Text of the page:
When Mary Ann Harold asked Our Lady how she could promote life, she was led by way of the Rosary right to Jesus in the Eucharist — on a nationwide scale.
“Mother Mary is our CEO,” she says with a smile.
Harold began a small pro-life apostolate — a “rosary quilt of prayer” — with some friends several years ago in Medford, Mass. Since then, their efforts have blanketed the country with a collective prayer apostolate that now focuses on the Eucharist.
Harold's group is the apostolate Prayers for Life. Its newest mission is a Mass Line: a chain of Masses celebrated regularly across the country for Our Lady's pro-life intentions. The goal is for every parish in America to celebrate at least one pro-life Sunday Mass each month.
“If hearts change, then laws will change,” Harold tells the Register. “The growth of a pro-life Mass Line will certainly impact the outcome of this great spiritual battle.”
With this Year of the Eucharist winding down, Prayers for Life has mailed an invitation to enlist to nearly every parish in the U.S. To date, 15,000 Masses have been celebrated or pledged.
Harold recalls how the apostolate took off after Pope John Paul II blessed it on Dec. 12, 2001, the feast day of Our Lady of Guadalupe, patroness of the unborn.
After that pilgrimage to Rome, Harold envisioned the Mass Line as a spiritual outgrowth of the Rosary project. As John Paul later said in Rosarium Virginis Mariae, his 2002 apostolic letter on the Rosary, because this meditative prayer focuses on the key events in Christ's life, it “helps us to be conformed ever more closely to Christ until we attain true holiness.”
“And the Mass is the highest form of prayer,” Harold points out.
The Diocese of Beaumont, Texas, was the first to respond with 96% of its parishes, 47 pastors, joining the Mass Line. Volunteer Mary Ann DeCoux of Beaumont laid the groundwork by meeting personally with each pastor over a three-month stretch.
“The next year, it took me only two mornings to renew by phone,” DeCoux says. “Grassroots works best.”
Both the Mass Line and the Rosary project are ongoing, but Harold hopes that the Holy Spirit prompts people to realize the urgency. One Wisconsin couple, Kevin and Leslie O'Brien of suburban Milwaukee, responded quickly.
“When we finally realized what abortion is, we were shocked. We realized that we'd been misinformed,” says Kevin O'Brien, a 35-year-old former pro football player for the Buffalo Bills. “Now we're hoping to help educate others, especially in our age group. Prayer is such a powerful tool.”
The Mass Line's spiritual director is Father Donald Mulrenhan of Divine Word Missionaries in Boston.
The apostolate began with the motto of St. Pio of Pietrelcina: “The Rosary is the weapon!” Founders aimed high: Generate three million Rosaries, one million in honor of each Person of the Holy Trinity.
Harold and quilter Mary Jo Ridge started with one hand-stitched quilt. They asked participants to pray 50 five-decade Rosaries in addition to their regular prayer commitment. After the prayers were offered, the person's name was sewn on the quilt. Another 50 Rosaries, or an additional 50 hours of adoration before the Blessed Sacrament, earned a red silk rose next to the name.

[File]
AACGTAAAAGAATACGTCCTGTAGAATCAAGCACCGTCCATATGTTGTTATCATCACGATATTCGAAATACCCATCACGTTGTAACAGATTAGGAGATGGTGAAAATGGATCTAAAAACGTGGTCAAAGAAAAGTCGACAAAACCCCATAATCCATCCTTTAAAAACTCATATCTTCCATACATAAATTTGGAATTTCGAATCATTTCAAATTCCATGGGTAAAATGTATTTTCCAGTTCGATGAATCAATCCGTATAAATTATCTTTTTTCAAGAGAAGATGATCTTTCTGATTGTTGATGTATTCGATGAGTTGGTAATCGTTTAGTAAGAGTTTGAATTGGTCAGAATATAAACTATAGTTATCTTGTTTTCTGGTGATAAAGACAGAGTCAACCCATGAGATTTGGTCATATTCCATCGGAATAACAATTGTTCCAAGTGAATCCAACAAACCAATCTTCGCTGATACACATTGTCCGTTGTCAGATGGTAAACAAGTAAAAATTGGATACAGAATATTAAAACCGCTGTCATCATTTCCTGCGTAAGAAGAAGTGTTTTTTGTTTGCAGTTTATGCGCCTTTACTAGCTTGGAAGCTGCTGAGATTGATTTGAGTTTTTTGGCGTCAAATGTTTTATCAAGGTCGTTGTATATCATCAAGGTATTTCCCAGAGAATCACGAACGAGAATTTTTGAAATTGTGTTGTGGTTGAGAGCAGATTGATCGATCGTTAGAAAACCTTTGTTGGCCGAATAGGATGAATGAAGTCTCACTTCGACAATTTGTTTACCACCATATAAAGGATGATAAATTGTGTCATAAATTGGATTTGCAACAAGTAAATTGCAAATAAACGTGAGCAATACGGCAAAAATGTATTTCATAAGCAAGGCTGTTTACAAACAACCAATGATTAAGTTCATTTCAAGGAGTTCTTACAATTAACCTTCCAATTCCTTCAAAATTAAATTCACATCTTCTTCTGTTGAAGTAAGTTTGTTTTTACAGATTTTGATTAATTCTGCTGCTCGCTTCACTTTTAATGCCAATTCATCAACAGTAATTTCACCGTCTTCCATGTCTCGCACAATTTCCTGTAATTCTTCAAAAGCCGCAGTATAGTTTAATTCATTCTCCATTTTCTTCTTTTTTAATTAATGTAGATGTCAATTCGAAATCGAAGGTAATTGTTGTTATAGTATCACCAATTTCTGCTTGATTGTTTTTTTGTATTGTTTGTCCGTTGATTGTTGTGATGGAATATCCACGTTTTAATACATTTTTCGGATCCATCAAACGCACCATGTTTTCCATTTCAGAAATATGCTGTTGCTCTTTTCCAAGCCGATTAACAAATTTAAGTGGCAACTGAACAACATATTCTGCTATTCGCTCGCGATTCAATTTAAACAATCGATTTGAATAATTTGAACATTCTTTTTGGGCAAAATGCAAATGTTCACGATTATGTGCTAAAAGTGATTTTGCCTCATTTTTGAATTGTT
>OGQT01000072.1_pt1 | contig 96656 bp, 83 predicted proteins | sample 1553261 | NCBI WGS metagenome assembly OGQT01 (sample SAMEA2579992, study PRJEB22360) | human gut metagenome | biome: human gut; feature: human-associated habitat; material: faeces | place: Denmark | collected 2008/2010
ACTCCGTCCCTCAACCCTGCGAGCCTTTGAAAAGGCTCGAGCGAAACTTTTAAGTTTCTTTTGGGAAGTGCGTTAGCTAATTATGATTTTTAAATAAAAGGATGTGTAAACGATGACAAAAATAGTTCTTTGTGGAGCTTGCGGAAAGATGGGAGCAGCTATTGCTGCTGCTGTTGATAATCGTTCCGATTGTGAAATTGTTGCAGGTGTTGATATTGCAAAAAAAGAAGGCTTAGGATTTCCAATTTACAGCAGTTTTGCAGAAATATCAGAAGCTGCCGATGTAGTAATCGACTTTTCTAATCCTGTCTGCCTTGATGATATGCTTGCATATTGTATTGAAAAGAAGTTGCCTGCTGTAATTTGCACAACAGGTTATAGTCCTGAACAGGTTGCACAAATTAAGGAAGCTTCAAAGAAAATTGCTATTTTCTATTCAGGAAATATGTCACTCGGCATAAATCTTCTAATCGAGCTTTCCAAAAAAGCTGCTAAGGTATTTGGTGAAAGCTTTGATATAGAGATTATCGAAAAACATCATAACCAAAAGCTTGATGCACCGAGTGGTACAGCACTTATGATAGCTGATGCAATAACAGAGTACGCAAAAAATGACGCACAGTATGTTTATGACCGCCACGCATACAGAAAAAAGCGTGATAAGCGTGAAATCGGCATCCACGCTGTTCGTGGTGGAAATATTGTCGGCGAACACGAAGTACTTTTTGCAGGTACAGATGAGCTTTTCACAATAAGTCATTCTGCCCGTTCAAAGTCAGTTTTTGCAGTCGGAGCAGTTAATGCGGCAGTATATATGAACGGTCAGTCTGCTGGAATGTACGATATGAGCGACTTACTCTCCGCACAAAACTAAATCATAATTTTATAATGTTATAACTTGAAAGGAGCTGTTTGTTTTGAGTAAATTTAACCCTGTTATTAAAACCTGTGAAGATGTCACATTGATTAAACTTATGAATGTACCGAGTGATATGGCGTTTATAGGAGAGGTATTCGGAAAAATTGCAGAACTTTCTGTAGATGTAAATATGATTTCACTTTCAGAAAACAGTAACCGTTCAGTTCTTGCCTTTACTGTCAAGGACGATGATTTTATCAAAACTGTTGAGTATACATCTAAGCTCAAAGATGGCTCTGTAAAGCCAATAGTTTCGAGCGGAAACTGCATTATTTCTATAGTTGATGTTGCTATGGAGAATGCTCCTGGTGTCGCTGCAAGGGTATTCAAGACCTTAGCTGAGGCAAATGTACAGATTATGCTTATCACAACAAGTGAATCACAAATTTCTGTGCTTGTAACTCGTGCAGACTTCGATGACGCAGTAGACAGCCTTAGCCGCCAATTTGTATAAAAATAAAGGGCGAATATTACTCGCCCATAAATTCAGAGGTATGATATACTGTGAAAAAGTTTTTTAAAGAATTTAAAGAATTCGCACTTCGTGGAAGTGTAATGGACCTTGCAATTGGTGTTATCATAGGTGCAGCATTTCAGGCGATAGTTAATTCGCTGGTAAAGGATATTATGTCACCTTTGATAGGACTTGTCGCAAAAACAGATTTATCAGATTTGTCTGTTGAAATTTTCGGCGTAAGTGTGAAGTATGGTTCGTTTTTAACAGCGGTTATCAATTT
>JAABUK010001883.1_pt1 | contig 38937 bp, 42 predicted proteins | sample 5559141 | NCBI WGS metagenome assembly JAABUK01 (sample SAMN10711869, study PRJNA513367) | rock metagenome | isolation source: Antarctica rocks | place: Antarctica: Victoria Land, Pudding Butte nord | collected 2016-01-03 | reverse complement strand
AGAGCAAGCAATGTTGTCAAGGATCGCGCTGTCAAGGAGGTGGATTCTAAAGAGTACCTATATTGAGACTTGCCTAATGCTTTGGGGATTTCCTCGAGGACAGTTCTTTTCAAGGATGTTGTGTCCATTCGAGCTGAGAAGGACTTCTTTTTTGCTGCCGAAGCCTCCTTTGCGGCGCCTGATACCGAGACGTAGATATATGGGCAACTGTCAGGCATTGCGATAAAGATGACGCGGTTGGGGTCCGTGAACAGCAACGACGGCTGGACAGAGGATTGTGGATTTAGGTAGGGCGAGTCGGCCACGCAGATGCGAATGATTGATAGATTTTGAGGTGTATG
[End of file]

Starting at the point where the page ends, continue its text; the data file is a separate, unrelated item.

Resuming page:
Then the quilt traveled on display. “People felt that they had helped by seeing their names on the quilt, and seeing that encouraged others,” member Natalie Shaw of Medford says.
Msgr. Walter Rossi, rector of the National Shrine of the Immaculate Conception, welcomed the quilt display again this year. It had first debuted in Washington, D.C. at the 1999 March for Life. During the next few years, volunteers began separate quilts in at least 20 different states.
San Antonio Archbishop Patrick Flores joined the prayer effort. “As these special Rosaries are being offered, a quilt of life is being built,” he wrote in a letter supporting the apostolate.
“This is something everybody can participate in,” Harold stresses. “It's really a personal call to deeper holiness and commitment.”
Time to Act
In addition to St. Pio, the group's spiritual patrons are Blessed Teresa of Calcutta and St. Leopold Mandic, a Croatian priest who was a gifted confessor. The themes of repentance, reparation and Divine Mercy are key.
Two large hand-painted Divine Mercy of Life banners can accompany the national quilt on tour. One banner first waved over Boston's Fenway Park during a Jubilee Year youth celebration.
Marian of the Immaculate Conception Father Seraphim Michalenko, of the Divine Mercy Shrine in Stockbridge, Mass., served as artistic adviser on the banners. “I believe that the Chaplet of Divine Mercy is a powerful prayer for life,” Father Michalenko says.
Even if a woman is unready to admit or to confess her abortion, Prayers for Life members are committed to praying for her. Harold recounts one poignant case of a woman who turned to the Rosary following an abortion. After praying, the woman had her baby's name embroidered on the quilt. Then in a dream her son said to her, “I love you and I'll see you in heaven.”
The woman told Harold, “I finally realized that I could ask God's forgiveness and I could start to forgive myself.”
The idea for a national prayer apostolate was conceived in 1998 when Harold saw the graphic video Hard Truth, which showed an aborted baby in a dumpster. She realized that she had to act.
Then 53 and the mother of four, she felt fearful about “being on the line.” But she realized that the U.S. Catholic bishops were urging more prayer in defense of life, and she remembered her own father's advice: “Stay home and pray more.”
And so she began to do her part in response to John Paul's plea in Evangelium Vitae (The Gospel of Life): “[A] great prayer for life is urgently needed, a prayer which will rise up throughout the world.”
Gail Besse writes from Hull, Massachusetts.
Prayers for Life
Phone: (781) 391-1396